"The Sûreté du Québec maintains its efforts to ensure the safety of road users," added the Sûreté. "We would like to remind drivers that they must adopt safe driving behaviour and exercise caution to reduce the risk of being involved in a collision."
20% of road deaths occurred in instances where victims were not wearing a seatbelt at the time of the collision. According to police records, 24.5% of deadly road accidents were caused by reckless driving or speeding.
Impaired and distracted driving were also reported as dangerous behaviour, causing 14% and 7% of deadly accidents, respectively.
Women will lead five of Quebec's eight largest cities following the 2021 municipal elections.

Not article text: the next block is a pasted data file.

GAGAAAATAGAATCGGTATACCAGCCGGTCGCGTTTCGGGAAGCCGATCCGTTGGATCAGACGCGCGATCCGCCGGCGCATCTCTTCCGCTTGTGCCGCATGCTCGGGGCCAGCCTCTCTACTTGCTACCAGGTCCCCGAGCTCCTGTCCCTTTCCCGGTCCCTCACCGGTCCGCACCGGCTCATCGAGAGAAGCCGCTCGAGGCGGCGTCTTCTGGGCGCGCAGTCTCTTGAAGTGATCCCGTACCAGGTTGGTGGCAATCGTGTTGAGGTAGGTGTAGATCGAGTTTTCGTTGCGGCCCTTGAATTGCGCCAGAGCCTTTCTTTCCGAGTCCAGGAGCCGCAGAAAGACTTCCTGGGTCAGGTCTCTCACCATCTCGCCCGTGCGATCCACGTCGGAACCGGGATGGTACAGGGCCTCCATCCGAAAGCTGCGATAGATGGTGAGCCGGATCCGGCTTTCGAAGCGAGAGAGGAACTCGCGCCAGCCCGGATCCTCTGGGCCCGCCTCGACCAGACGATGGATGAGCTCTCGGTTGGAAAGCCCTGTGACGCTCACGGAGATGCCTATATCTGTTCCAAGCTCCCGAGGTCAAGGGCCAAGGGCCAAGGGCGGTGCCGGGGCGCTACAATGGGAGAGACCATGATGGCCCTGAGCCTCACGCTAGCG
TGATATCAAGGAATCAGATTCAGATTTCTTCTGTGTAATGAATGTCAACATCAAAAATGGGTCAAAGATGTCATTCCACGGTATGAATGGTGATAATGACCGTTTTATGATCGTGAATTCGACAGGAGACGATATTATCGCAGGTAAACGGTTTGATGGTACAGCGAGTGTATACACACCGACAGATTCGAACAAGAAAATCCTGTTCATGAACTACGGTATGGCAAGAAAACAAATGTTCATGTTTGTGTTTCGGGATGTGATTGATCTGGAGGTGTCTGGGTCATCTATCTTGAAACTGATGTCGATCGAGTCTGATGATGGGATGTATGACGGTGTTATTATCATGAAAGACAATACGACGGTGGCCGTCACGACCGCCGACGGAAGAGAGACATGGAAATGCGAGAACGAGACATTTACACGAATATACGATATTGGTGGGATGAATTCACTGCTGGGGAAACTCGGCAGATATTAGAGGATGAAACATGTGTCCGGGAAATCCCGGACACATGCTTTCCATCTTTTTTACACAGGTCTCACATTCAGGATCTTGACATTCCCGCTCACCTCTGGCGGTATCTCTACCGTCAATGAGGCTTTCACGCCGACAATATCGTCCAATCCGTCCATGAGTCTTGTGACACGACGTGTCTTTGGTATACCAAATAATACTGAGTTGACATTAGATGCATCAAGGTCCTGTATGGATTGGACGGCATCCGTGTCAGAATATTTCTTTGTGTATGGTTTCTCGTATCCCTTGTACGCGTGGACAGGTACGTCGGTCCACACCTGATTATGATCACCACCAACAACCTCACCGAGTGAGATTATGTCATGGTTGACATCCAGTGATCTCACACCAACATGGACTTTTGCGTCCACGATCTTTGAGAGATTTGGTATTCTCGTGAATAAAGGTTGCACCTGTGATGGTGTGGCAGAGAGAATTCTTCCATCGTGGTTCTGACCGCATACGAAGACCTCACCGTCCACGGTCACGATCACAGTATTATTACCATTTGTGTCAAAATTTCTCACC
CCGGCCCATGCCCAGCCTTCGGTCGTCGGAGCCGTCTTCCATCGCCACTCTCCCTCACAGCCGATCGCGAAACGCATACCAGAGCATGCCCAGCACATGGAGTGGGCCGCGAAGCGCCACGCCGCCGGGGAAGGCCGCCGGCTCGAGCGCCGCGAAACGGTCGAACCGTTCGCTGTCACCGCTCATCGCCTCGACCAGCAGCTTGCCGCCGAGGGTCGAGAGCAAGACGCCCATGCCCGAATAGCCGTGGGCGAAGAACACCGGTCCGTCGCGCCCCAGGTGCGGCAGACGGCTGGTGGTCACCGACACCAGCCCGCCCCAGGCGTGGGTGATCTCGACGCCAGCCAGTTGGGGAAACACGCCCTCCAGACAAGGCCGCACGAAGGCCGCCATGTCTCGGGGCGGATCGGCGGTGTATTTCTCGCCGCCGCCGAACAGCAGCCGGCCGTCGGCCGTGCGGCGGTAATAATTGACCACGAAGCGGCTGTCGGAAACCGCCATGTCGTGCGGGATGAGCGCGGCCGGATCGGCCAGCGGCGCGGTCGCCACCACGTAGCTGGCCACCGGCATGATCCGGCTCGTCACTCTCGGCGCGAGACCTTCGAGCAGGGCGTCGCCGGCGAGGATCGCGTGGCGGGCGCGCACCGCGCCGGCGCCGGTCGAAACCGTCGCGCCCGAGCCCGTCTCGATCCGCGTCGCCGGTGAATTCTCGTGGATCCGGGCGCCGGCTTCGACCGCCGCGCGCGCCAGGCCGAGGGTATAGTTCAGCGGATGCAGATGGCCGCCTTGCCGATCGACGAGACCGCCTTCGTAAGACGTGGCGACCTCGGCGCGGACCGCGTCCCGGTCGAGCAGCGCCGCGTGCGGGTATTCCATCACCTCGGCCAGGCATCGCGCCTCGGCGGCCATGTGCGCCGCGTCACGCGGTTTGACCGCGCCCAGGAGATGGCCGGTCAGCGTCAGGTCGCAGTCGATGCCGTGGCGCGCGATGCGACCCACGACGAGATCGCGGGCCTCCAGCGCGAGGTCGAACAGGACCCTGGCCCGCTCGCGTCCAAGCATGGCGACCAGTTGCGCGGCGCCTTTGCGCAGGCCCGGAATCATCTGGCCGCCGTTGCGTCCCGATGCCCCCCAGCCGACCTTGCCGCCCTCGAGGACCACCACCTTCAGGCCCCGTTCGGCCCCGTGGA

The biggest headline of the night may have been Valérie Plante's triumph over old foe Denis Coderre in Montreal, but across the province, the faces of municipal politics have become more gender-balanced.
According to the latest counts and projections, France Bélisle (Gatineau), Catherine Fournier (Longueuil), Évelyne Beaudin (Sherbrooke) and Julie Dufour (Saguenay) are all also on their way to their respective (and figurative) city hall corner offices.
In Quebec City, it seemed for a while like Marie-Josée Savard would join them. Multiple outlets had even called the election for her until the vote count for her opponent surged into the evening. Bruno Marchand ultimately claimed victory.
Mayor Plante commented on the historic nature of her second mandate in her victory speech Sunday night.
"Four years ago, Montrealers elected the first woman mayor in the history of the City of Montreal," she said.
"Tonight, they told us again, 'yes, this mayor, we're going to continue to work with her, we trust her!'"
This year, for the first time, Montrealers will have two women leading the city, as Projet Montréal's Dominique Ollivier is set to take over as president of the Executive Committee.